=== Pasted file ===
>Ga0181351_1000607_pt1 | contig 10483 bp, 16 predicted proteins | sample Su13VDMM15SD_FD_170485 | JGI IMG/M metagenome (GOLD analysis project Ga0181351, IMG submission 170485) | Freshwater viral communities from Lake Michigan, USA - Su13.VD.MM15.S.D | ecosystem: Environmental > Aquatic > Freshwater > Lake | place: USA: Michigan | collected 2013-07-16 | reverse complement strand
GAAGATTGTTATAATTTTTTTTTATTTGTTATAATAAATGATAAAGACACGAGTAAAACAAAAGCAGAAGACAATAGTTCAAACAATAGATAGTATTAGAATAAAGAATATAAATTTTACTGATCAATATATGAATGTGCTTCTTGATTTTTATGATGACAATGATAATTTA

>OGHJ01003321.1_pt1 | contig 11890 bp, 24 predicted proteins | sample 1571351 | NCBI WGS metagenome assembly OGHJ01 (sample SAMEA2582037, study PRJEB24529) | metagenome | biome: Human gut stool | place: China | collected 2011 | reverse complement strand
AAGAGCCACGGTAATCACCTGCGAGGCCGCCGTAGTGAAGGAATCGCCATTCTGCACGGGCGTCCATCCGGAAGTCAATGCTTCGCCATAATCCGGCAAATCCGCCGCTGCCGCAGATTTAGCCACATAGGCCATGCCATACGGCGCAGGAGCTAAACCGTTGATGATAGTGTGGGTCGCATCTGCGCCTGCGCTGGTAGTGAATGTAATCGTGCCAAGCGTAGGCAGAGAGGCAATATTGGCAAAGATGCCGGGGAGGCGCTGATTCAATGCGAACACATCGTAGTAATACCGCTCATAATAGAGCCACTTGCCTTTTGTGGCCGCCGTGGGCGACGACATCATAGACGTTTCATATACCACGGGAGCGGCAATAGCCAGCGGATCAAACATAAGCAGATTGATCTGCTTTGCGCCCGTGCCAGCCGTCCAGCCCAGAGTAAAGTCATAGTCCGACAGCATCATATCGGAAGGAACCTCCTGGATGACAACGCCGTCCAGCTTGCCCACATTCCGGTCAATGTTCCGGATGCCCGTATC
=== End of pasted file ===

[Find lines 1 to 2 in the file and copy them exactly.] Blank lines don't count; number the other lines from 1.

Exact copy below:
>Ga0181351_1000607_pt1 | contig 10483 bp, 16 predicted proteins | sample Su13VDMM15SD_FD_170485 | JGI IMG/M metagenome (GOLD analysis project Ga0181351, IMG submission 170485) | Freshwater viral communities from Lake Michigan, USA - Su13.VD.MM15.S.D | ecosystem: Environmental > Aquatic > Freshwater > Lake | place: USA: Michigan | collected 2013-07-16 | reverse complement strand
GAAGATTGTTATAATTTTTTTTTATTTGTTATAATAAATGATAAAGACACGAGTAAAACAAAAGCAGAAGACAATAGTTCAAACAATAGATAGTATTAGAATAAAGAATATAAATTTTACTGATCAATATATGAATGTGCTTCTTGATTTTTATGATGACAATGATAATTTA